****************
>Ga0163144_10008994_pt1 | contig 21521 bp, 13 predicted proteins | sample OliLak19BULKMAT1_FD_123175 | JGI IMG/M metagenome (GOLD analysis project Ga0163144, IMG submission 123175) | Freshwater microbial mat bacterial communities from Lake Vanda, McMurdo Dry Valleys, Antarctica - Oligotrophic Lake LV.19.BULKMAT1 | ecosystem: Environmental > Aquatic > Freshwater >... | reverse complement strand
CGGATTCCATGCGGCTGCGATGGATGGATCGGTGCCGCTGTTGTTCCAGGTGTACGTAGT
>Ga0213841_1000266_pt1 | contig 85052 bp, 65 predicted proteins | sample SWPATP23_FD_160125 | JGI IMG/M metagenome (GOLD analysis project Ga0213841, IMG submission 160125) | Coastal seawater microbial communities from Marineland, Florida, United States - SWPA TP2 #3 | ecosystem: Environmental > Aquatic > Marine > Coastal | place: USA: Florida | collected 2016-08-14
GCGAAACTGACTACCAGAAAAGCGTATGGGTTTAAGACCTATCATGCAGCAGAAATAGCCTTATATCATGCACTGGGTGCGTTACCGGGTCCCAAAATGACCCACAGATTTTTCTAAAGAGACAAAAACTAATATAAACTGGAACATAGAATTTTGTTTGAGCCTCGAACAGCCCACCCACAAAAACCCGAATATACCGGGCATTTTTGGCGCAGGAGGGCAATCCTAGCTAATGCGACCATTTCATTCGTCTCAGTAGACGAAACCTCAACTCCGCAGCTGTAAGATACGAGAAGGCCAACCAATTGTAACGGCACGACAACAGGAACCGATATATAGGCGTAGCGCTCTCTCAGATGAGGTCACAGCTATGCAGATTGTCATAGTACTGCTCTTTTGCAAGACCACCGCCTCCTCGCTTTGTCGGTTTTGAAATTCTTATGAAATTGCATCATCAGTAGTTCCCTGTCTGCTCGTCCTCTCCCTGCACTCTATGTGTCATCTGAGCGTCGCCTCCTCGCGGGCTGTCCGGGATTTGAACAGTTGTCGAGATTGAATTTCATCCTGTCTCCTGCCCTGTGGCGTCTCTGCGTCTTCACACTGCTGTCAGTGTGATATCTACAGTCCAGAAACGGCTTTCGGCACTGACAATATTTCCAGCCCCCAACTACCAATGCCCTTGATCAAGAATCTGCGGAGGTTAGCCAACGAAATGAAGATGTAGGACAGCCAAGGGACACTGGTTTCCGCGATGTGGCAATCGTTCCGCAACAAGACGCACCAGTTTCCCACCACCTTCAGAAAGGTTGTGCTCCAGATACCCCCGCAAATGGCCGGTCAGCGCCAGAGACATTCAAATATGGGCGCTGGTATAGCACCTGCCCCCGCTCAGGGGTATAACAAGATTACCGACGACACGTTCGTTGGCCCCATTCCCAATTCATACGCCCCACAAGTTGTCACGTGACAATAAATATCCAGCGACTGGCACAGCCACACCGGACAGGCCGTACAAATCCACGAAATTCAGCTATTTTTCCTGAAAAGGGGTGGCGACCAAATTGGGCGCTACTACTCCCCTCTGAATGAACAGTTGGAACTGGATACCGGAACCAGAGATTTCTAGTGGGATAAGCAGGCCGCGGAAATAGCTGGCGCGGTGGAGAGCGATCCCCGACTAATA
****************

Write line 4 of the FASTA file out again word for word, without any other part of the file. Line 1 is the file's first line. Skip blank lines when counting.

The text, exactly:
GCGAAACTGACTACCAGAAAAGCGTATGGGTTTAAGACCTATCATGCAGCAGAAATAGCCTTATATCATGCACTGGGTGCGTTACCGGGTCCCAAAATGACCCACAGATTTTTCTAAAGAGACAAAAACTAATATAAACTGGAACATAGAATTTTGTTTGAGCCTCGAACAGCCCACCCACAAAAACCCGAATATACCGGGCATTTTTGGCGCAGGAGGGCAATCCTAGCTAATGCGACCATTTCATTCGTCTCAGTAGACGAAACCTCAACTCCGCAGCTGTAAGATACGAGAAGGCCAACCAATTGTAACGGCACGACAACAGGAACCGATATATAGGCGTAGCGCTCTCTCAGATGAGGTCACAGCTATGCAGATTGTCATAGTACTGCTCTTTTGCAAGACCACCGCCTCCTCGCTTTGTCGGTTTTGAAATTCTTATGAAATTGCATCATCAGTAGTTCCCTGTCTGCTCGTCCTCTCCCTGCACTCTATGTGTCATCTGAGCGTCGCCTCCTCGCGGGCTGTCCGGGATTTGAACAGTTGTCGAGATTGAATTTCATCCTGTCTCCTGCCCTGTGGCGTCTCTGCGTCTTCACACTGCTGTCAGTGTGATATCTACAGTCCAGAAACGGCTTTCGGCACTGACAATATTTCCAGCCCCCAACTACCAATGCCCTTGATCAAGAATCTGCGGAGGTTAGCCAACGAAATGAAGATGTAGGACAGCCAAGGGACACTGGTTTCCGCGATGTGGCAATCGTTCCGCAACAAGACGCACCAGTTTCCCACCACCTTCAGAAAGGTTGTGCTCCAGATACCCCCGCAAATGGCCGGTCAGCGCCAGAGACATTCAAATATGGGCGCTGGTATAGCACCTGCCCCCGCTCAGGGGTATAACAAGATTACCGACGACACGTTCGTTGGCCCCATTCCCAATTCATACGCCCCACAAGTTGTCACGTGACAATAAATATCCAGCGACTGGCACAGCCACACCGGACAGGCCGTACAAATCCACGAAATTCAGCTATTTTTCCTGAAAAGGGGTGGCGACCAAATTGGGCGCTACTACTCCCCTCTGAATGAACAGTTGGAACTGGATACCGGAACCAGAGATTTCTAGTGGGATAAGCAGGCCGCGGAAATAGCTGGCGCGGTGGAGAGCGATCCCCGACTAATA